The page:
|Map by Evan Centanni, based on these two blank maps by Nord-NordWest. License: CC BY-SA|
Serbia and the breakaway Republic of Kosovo reached a landmark deal on Friday to normalize their relations, partially compromising on several contentious issues between the two governments in southeastern Europe. Kosovo declared its independence from Serbia in 2008, but due to Serbia's opposition it has still not achieved full international recognition.
Status Change for North Kosovo
North Kosovo is the largest of several areas within Kosovo where the majority of people are part of the Serb ethnic group, whereas 90% of people in Kosovo as a whole are ethnically Albanian. When Kosovo split from Serbia, many Serbs in the north refused to go, governing themselves separately from Kosovo and choosing instead to continue cooperating with and accepting government funding from Serbia.
|Territory Name: |
• North Kosovo (English)
• Severno Kosovo (Serbian)
• Kosova Veriore (Albanian)
• Republic of Kosovo
Actual Control: Local pro-Serbia groups, foreign peacekeepers
Status: No official status
Capital: Kosovska Mitrovica (de facto)
Country Name: |
• Kosovo (English, Serbian)
• Kosova (Albanian)
• Republic of Kosovo (English)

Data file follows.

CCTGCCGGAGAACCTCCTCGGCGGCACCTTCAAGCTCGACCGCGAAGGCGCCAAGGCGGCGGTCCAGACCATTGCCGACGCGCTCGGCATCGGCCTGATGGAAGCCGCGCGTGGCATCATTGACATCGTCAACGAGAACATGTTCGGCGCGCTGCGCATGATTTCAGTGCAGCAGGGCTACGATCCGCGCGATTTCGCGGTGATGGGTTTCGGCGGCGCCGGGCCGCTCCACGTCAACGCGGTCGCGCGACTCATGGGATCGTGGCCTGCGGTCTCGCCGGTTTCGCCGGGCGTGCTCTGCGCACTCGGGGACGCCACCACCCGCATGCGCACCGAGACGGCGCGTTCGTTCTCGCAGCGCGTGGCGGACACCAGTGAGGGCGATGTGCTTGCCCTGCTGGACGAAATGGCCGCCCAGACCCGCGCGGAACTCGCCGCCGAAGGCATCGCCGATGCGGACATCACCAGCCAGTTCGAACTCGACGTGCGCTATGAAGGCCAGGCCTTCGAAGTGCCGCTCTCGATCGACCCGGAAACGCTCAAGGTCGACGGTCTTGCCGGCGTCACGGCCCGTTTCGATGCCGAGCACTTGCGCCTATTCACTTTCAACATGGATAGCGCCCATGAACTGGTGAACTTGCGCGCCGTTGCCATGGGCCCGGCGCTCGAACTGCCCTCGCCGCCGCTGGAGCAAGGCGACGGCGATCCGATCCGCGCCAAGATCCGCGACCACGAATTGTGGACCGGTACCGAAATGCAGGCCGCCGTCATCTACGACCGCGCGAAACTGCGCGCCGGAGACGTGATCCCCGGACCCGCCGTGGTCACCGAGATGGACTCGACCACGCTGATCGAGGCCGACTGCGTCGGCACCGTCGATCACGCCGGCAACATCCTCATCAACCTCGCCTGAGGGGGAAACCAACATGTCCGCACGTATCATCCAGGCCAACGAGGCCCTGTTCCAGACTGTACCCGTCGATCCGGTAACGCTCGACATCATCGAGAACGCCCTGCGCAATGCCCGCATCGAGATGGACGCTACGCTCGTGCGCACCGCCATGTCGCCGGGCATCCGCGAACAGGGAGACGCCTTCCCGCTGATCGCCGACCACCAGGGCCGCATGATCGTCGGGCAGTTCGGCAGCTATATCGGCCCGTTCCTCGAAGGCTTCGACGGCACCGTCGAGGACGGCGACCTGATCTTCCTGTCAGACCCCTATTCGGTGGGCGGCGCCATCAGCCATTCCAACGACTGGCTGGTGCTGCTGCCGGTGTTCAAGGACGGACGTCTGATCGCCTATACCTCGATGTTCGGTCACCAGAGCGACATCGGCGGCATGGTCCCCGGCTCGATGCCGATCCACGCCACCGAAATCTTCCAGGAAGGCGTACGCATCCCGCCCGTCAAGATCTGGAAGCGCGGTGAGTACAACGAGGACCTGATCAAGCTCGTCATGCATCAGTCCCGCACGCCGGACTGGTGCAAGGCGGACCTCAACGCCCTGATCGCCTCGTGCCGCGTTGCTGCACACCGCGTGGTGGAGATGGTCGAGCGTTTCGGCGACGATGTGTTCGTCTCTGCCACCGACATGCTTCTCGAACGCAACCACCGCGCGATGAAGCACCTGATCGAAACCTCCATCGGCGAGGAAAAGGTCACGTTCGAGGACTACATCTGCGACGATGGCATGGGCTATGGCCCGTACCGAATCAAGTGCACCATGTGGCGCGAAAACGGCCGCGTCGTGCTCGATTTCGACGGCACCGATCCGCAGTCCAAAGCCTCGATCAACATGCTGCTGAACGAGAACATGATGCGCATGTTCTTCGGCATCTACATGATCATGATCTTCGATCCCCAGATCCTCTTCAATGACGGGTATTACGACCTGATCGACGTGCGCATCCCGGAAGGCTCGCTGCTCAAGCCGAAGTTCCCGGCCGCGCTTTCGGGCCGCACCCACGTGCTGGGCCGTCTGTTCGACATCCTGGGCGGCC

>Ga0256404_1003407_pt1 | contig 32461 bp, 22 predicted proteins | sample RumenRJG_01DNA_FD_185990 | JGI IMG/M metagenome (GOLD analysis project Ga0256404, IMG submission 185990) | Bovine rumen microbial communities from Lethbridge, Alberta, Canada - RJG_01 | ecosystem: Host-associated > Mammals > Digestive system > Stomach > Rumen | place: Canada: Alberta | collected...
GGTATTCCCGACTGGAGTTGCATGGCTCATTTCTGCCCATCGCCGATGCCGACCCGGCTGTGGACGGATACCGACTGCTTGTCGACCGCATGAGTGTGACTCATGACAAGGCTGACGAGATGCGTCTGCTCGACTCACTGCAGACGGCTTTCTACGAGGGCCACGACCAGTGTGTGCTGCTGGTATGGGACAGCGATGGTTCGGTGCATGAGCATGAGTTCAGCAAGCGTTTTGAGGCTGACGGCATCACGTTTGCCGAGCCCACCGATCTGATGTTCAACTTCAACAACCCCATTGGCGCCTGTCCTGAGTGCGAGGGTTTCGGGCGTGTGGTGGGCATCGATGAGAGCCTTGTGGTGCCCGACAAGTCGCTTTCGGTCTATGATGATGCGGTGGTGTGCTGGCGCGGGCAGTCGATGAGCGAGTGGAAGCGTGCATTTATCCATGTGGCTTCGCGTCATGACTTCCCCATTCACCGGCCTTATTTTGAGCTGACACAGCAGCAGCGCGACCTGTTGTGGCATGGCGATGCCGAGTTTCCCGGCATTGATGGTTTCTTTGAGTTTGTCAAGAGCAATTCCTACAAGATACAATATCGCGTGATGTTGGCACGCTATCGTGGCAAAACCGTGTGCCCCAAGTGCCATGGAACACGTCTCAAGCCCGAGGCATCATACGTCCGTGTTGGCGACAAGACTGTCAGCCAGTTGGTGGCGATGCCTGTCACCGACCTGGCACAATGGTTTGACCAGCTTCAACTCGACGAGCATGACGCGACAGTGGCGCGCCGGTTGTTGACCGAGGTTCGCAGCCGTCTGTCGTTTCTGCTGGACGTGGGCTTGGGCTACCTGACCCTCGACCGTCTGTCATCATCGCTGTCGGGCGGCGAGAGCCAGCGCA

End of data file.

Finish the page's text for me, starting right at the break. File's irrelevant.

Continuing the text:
• Republika e Kosovës (Albanian)
• Republika Kosovo (Serbian)
Status: Partially recognized; claimed by Serbia
The Holy Grail for Kosovo would have been official diplomatic recognition of its independence from Serbia. However, the agreement stopped short of Serbia calling Kosovo an independent country. Kosovo's Prime Minister has claimed that the deal counts as recognition anyway, but Serbia has emphatically denied this.
Kosovo is recognized as independent by about half of all the world's countries, including the majority of the EU and NATO, but opposition from Serbia and Russia has kept it locked out of the UN. For a current map of all of the countries that recognize Kosovo, see Kosovo Recognition Update: April 2103.
Article by Evan Centanni. Kosovo flag graphic by Cradel (source) (CC BY-SA).